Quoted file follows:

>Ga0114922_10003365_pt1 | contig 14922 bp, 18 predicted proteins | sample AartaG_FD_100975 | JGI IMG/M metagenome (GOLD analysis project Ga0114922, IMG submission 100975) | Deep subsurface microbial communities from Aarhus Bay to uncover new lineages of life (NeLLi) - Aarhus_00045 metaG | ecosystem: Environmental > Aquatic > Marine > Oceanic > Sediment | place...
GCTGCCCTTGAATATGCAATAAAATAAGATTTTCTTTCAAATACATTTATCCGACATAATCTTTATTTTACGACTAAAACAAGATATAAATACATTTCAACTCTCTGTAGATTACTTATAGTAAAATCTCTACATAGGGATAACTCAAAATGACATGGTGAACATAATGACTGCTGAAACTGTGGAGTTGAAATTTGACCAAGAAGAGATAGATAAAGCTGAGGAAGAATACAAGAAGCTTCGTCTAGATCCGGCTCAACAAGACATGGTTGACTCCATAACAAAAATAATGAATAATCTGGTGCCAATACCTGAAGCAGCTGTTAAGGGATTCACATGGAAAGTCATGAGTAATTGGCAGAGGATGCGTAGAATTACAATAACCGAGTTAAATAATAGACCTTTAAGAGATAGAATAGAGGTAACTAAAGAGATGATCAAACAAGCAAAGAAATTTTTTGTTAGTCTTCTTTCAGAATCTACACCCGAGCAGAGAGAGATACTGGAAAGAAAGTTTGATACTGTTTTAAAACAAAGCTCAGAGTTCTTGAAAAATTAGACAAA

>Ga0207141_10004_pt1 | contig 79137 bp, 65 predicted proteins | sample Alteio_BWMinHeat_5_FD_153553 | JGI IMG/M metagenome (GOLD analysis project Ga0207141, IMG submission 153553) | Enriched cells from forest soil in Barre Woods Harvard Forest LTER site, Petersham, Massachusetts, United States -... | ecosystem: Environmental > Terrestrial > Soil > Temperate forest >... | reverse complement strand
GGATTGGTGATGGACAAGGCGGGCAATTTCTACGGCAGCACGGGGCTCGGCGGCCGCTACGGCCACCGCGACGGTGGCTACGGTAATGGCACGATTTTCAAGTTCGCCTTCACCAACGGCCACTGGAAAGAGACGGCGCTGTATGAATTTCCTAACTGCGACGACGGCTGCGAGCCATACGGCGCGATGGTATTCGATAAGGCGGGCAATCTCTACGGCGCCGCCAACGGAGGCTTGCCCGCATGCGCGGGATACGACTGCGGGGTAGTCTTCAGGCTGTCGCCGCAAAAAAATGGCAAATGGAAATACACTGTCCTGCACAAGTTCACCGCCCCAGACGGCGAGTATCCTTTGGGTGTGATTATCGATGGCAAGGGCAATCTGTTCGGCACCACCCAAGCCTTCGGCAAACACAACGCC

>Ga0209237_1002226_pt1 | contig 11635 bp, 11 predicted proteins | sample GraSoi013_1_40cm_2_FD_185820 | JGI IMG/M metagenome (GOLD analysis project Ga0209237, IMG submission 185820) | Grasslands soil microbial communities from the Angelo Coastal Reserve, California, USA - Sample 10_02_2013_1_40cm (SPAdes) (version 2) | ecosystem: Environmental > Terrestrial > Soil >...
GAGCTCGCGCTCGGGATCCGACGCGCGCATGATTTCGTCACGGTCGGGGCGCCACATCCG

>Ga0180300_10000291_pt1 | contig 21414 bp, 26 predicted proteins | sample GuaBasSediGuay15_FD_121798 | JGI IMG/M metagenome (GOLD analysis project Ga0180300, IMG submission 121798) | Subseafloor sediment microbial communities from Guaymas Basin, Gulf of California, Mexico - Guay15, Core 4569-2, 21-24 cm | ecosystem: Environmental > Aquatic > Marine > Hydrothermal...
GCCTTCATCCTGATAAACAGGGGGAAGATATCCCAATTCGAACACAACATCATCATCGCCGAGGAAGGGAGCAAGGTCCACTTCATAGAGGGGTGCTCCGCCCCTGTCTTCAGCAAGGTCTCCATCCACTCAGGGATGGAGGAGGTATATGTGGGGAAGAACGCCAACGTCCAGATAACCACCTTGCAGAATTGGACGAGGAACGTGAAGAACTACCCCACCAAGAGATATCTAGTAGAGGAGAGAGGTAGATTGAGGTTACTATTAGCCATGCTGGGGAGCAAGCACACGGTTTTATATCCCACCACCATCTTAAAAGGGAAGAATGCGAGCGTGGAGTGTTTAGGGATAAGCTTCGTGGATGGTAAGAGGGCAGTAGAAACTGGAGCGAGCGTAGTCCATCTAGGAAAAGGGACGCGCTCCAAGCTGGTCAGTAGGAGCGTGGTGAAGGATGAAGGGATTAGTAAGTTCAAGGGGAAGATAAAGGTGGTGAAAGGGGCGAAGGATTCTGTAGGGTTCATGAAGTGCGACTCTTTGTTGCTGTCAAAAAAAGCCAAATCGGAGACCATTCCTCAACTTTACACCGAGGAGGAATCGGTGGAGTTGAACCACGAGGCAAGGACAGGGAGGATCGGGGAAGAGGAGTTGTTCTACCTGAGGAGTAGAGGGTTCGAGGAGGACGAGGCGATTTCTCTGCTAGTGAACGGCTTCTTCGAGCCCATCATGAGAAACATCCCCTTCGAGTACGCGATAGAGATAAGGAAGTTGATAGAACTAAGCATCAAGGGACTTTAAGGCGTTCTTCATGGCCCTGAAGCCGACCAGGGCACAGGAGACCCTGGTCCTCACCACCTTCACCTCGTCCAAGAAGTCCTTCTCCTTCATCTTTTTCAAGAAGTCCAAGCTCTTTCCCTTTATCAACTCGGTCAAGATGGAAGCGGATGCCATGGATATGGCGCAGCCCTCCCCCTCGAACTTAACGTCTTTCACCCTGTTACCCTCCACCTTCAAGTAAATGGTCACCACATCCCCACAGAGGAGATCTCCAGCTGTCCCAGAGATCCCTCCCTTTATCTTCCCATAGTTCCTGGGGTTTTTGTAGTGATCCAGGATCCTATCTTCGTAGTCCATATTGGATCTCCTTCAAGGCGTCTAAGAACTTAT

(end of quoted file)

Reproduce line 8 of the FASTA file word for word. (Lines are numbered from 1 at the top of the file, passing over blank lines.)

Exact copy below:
GCCTTCATCCTGATAAACAGGGGGAAGATATCCCAATTCGAACACAACATCATCATCGCCGAGGAAGGGAGCAAGGTCCACTTCATAGAGGGGTGCTCCGCCCCTGTCTTCAGCAAGGTCTCCATCCACTCAGGGATGGAGGAGGTATATGTGGGGAAGAACGCCAACGTCCAGATAACCACCTTGCAGAATTGGACGAGGAACGTGAAGAACTACCCCACCAAGAGATATCTAGTAGAGGAGAGAGGTAGATTGAGGTTACTATTAGCCATGCTGGGGAGCAAGCACACGGTTTTATATCCCACCACCATCTTAAAAGGGAAGAATGCGAGCGTGGAGTGTTTAGGGATAAGCTTCGTGGATGGTAAGAGGGCAGTAGAAACTGGAGCGAGCGTAGTCCATCTAGGAAAAGGGACGCGCTCCAAGCTGGTCAGTAGGAGCGTGGTGAAGGATGAAGGGATTAGTAAGTTCAAGGGGAAGATAAAGGTGGTGAAAGGGGCGAAGGATTCTGTAGGGTTCATGAAGTGCGACTCTTTGTTGCTGTCAAAAAAAGCCAAATCGGAGACCATTCCTCAACTTTACACCGAGGAGGAATCGGTGGAGTTGAACCACGAGGCAAGGACAGGGAGGATCGGGGAAGAGGAGTTGTTCTACCTGAGGAGTAGAGGGTTCGAGGAGGACGAGGCGATTTCTCTGCTAGTGAACGGCTTCTTCGAGCCCATCATGAGAAACATCCCCTTCGAGTACGCGATAGAGATAAGGAAGTTGATAGAACTAAGCATCAAGGGACTTTAAGGCGTTCTTCATGGCCCTGAAGCCGACCAGGGCACAGGAGACCCTGGTCCTCACCACCTTCACCTCGTCCAAGAAGTCCTTCTCCTTCATCTTTTTCAAGAAGTCCAAGCTCTTTCCCTTTATCAACTCGGTCAAGATGGAAGCGGATGCCATGGATATGGCGCAGCCCTCCCCCTCGAACTTAACGTCTTTCACCCTGTTACCCTCCACCTTCAAGTAAATGGTCACCACATCCCCACAGAGGAGATCTCCAGCTGTCCCAGAGATCCCTCCCTTTATCTTCCCATAGTTCCTGGGGTTTTTGTAGTGATCCAGGATCCTATCTTCGTAGTCCATATTGGATCTCCTTCAAGGCGTCTAAGAACTTAT